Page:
Is the Prosecutor Giving Oxford School Officials a Pass? - The American Spectator | USA News and Politics
Is the Prosecutor Giving Oxford School Officials a Pass?
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At the outset, let’s stipulate that Karen McDonald, the prosecuting attorney for Oakland County, Michigan, appears to be a decent person.

Her righteous anger over the events at Oxford High School on November 30, so visible in her press conferences, is something that all Americans, regardless of their politics, can relate to and respect.

McDonald, alas, is also a politician, more specifically, a Bernie Sanders and ACLU-supported Democrat who, true to form, has used the tragedy to blast supposedly inadequate gun control laws, both in her own state of Michigan and nationally.

Ironically, while appearing on Good Morning America, McDonald inadvertently punctured the liberal illusion that “better” gun storage laws could prevent tragedies like Oxford.

Host George Stephanopoulos asked about the decision to charge the parents — a move which though being hailed by some as groundbreaking is one that a D.A. in even the most conservative jurisdiction likely would make given the parents’ callous indifference.   

Her interviewer mentioned that according to the parents’ attorney, the gun was locked, and asked whether that would change the case if true. No, said McDonald, because their son still had access to it, and the parents were aware that he might be dangerous.

Bingo. Unconstitutional “safe storage” laws won’t stop homicidal maniacs from getting their hands on guns, and while the vast majority of Americans who own firearms do so responsibly, they won’t turn the likes of Jennifer and James Crumbley into responsible citizens.  

And what does this have to do with whether one or more school officials should be criminally charged?

A lot, actually. It makes sense for a Democrat like McDonald to sermonize about gun control. It fires up the Democratic base.

That base, alas, includes the teachers unions and friends. Indeed, McDonald’s candidacy was backed by the Michigan Education Association, whose 120,000 members include support staff such as counselors — but that hardly matters. Even principals (typically former teachers) and other administrators nominally labeled “management” work closely and are often aligned with union officials.

Teachers unions don’t have a voice in the Democratic Party. They rule the Democratic party — hence the sad reality that Democrats fight measures allowing poor kids to escape the broken but union-run schools in America’s inner cities.    

All of which, in turn, brings up the entirely reasonable question of whether a Democratic prosecutor like McDonald might well decide that the better part of discretion means not charging school officials, shielded, if you will, by the very fact that much of what a prosecutor does is exercise discretion.

There’s no space or reason here to inventory all of the warning signs ignored by school officials prior to Ethan Crumbley’s homicidal rampage — in which he murdered four students and injured several others.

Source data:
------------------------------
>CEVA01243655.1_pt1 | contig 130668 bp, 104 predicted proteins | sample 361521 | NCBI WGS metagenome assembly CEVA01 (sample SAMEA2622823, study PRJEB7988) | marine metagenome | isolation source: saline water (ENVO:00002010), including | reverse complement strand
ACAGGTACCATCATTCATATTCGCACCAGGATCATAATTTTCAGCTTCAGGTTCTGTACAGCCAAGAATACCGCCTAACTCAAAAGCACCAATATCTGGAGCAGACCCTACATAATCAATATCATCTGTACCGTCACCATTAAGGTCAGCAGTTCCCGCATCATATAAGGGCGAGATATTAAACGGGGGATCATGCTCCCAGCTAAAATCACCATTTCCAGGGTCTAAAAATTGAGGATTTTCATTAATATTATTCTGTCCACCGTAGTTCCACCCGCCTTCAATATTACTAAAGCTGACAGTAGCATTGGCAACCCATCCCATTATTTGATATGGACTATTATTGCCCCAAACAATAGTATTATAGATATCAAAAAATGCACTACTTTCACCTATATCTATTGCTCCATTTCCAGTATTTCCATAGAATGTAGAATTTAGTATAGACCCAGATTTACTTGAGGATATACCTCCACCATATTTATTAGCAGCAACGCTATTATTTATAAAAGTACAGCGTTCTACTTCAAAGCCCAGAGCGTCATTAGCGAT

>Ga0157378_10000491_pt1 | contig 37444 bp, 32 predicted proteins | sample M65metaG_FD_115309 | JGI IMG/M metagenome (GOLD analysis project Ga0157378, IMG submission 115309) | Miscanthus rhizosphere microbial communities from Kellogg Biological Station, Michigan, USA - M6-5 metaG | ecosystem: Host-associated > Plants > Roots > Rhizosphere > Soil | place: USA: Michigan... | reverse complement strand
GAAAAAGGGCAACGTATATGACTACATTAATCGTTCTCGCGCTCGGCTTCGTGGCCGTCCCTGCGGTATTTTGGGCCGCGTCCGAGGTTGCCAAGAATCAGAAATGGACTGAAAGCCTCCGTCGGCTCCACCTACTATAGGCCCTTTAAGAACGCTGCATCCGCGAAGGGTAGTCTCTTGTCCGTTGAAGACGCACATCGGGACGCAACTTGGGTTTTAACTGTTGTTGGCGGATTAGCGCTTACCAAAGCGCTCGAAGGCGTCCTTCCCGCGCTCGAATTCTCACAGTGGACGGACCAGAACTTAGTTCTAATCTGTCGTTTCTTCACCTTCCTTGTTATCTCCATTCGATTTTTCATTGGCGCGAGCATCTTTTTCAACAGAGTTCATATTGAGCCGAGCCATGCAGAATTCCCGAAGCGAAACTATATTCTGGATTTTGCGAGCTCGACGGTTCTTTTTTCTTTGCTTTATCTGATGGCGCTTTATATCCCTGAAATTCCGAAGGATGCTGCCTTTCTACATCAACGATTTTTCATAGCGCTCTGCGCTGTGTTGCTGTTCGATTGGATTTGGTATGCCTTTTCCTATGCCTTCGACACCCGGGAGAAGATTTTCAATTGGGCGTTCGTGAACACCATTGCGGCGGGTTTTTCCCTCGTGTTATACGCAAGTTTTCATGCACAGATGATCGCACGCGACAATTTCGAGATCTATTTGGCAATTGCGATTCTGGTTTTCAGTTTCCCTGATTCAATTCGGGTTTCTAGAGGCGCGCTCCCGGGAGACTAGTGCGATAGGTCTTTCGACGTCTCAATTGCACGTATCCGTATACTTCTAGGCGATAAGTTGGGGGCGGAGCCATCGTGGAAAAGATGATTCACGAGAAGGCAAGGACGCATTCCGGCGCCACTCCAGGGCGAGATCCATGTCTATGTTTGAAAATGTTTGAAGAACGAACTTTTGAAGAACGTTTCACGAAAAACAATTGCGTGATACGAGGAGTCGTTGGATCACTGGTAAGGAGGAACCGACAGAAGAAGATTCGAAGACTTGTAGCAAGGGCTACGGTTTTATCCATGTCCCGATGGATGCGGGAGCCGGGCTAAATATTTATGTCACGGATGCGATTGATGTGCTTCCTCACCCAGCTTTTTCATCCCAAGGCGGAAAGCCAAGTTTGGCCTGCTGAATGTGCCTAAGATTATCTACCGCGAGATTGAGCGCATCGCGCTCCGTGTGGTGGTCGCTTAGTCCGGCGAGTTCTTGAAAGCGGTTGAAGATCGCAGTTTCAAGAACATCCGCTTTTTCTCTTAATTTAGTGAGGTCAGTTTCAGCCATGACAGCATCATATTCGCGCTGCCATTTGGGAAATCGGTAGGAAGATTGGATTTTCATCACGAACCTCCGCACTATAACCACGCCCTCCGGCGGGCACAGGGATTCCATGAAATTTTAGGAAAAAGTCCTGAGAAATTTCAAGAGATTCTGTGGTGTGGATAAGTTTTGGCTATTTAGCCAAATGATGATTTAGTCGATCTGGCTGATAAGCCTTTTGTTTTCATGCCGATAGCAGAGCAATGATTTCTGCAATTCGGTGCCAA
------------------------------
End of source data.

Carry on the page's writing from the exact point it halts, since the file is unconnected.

Suffice to say that the only clue lacked by officials was a signed note from him detailing his killing plan — and one wonders whether this crew would have acted even with that.

In Michigan, manslaughter encompasses death resulting from “negligently doing some act lawful in itself or by the negligent omission to perform a legal duty,” although “ordinary” or “simple” negligence won’t suffice — there must be “criminal negligence” or “gross negligence.”    

If Oxford officials’ actions and inaction aren’t criminal negligence, then perhaps no school official could ever be charged.

Asked by Stephanopoulos about whether officials could be facing charges during her Good Morning America appearance, McDonald punted. “That has not been presented to our office,” she said. But your office decides those things, prosecutor.

In fairness, McDonald has not tried to justify the schools’ actions and inactions and has repeatedly offered that the shooter should not have been allowed back in class once officials had his note — containing a drawing of a gun, a bloody figure with multiple gunshot wounds, and despairing words.

But she has also said that she was not trying “to chastise or attack” Oxford officials. Asked about the community’s anger at officials, McDonald allowed, “I’d be angry too,” adding, “but that doesn’t mean there is criminal culpability.”

Despite her disclaimers, her own words at times seem to make a strong case for criminal liability.

In the December 3 press conference, she said that anyone seeing the note had “absolute reason to believe the individual was dangerous and disturbed.” And yet, officials let him back in class, not even checking his backpack (which contained the gun), armed with the knowledge that he may have access to firearms.

That sure sounds like criminal negligence. Following the shooting, the wretched Randi Weingarten, head of the American Federation of Teachers, issued a statement urging legislators to stop “gun violence” — not a peep on the dereliction of duty displayed by school officials.

It’s unclear when McDonald will decide whether to charge officials. Maybe she’s waiting on approval from her union bosses.

In the meantime, some advice to anyone who believes that Oxford officials are criminally negligent: don’t hold your breath.  

Ken Sondik is an attorney in Zionsville, Indiana. Reach him at kensondik@sondiklaw.com    

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